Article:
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And all who told it added fomething new, 470
When thus ripe lyes are to perfection fprung,
Around, a thousand winged wonders fly,
Born by the trumpet's blaft, and scatter'd thro' the fky.
There, at one paffage, oft you might furvey
A lye and truth contending for the way;
And long 'twas doubtful, both fo closely pent,
Infeparable now, the truth and lye;
The strict companions are for ever join'd,
And this or that unmix'd, no mortal e'er shall find.
While thus I ftood, intent to fee and hear,
One came, methought, and whisper'd in
my ear: What could thus high thy rash ambition raise? Art thou, fond youth, a candidate for praise? 500
'Tis true, faid I, not void of hopes I came, For who so fond as youthful bards of Fame? But few, alas! the cafual bleffing boast,
So hard to gain, so easy to be loft.
How vain that second life in others breath,
Th'eftate which wits inherit after death!
VER. 497. While thus I food, &c.] The hint is taken from a paffage in another part of the third book, but here more naturally made the conclufion, with the addition of a Moral to the whole. In Chaucer he only anfwers" he came to fee the place;" and the book ends abruptly, with his being furprized at the fight of a Man of great Authority, and awaking in a fright. P.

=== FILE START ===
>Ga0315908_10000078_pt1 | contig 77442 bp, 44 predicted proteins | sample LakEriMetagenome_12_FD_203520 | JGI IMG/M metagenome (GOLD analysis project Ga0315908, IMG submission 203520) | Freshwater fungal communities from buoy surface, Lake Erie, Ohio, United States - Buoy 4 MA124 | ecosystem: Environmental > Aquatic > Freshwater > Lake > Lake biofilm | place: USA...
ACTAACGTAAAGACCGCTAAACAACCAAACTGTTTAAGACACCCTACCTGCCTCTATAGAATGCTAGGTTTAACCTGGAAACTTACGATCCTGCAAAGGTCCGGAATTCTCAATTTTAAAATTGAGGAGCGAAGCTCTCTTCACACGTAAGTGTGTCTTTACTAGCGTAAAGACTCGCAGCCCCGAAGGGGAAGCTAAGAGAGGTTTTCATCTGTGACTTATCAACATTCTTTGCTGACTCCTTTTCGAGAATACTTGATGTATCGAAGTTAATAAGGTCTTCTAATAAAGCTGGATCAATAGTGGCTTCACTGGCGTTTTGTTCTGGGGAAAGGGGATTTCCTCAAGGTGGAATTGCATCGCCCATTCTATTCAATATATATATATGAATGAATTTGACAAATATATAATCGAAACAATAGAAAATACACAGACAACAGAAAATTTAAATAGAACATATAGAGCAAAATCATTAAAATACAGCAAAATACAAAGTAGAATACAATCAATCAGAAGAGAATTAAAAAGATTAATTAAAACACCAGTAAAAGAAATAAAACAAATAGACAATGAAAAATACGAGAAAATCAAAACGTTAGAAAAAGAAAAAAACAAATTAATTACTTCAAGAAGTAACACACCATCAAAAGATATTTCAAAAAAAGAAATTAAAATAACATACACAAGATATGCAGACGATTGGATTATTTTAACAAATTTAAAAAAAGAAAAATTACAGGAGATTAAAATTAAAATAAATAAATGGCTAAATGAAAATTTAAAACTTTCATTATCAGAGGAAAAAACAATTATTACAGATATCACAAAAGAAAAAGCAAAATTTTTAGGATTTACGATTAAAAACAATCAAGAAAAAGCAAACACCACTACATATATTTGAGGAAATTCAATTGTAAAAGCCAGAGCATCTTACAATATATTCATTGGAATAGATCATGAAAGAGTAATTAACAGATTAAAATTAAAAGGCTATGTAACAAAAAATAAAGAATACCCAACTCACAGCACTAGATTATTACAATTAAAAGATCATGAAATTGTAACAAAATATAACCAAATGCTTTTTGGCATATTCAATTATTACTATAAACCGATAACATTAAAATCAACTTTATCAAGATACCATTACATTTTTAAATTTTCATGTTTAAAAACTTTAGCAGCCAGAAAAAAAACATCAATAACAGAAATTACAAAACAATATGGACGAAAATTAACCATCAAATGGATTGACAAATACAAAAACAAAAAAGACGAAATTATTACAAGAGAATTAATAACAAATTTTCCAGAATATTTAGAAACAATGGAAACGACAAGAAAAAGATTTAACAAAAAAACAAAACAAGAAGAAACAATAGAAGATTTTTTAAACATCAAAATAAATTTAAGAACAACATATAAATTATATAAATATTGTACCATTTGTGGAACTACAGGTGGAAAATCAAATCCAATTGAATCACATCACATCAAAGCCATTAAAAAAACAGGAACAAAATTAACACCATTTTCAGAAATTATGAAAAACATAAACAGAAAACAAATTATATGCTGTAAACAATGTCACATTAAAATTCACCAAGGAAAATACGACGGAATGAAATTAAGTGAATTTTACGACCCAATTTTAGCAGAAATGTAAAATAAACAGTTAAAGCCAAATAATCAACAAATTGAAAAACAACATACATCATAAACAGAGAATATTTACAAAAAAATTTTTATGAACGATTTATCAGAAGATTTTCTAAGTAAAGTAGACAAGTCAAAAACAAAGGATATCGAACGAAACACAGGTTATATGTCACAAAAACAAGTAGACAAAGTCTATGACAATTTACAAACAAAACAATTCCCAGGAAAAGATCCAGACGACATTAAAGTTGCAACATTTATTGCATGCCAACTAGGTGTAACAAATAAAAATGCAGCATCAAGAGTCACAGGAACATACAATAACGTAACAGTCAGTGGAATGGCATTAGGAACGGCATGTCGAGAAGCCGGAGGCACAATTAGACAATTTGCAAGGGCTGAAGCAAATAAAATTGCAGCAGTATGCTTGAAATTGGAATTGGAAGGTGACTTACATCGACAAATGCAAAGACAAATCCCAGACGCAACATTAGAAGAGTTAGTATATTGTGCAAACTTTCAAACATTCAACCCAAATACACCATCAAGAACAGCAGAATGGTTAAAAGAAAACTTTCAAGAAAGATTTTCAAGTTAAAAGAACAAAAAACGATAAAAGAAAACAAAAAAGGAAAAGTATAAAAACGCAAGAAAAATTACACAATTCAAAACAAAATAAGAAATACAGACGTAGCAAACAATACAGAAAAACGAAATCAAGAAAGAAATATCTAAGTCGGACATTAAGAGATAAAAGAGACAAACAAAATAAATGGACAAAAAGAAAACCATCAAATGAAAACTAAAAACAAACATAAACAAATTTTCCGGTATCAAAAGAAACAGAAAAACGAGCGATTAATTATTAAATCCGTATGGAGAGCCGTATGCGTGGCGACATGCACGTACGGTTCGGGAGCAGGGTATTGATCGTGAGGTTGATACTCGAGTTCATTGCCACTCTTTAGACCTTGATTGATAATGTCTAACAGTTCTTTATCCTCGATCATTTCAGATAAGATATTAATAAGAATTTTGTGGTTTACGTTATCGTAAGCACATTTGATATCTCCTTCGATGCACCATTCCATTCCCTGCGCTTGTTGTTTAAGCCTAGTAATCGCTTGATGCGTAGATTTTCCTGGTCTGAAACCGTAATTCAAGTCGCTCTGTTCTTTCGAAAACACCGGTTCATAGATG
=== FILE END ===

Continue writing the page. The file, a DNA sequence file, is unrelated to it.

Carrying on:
A lefing and a fad footh faw
And no man, be he ever fo wrothe,
Shall have one of these two, but bothe, etc. P.
Ease, health, and life, for this they must refign,
And all fuccessful, jealous friends at best.
But if the purchase costs so dear a price,
As foothing Folly, or exalting Vice:
Oh! if the Muse must flatter lawless fway,
And follow ftill where fortune leads the way;
But the fall'n ruins of another's fame;
Then teach me, heav'n! to fcorn the guilty bays,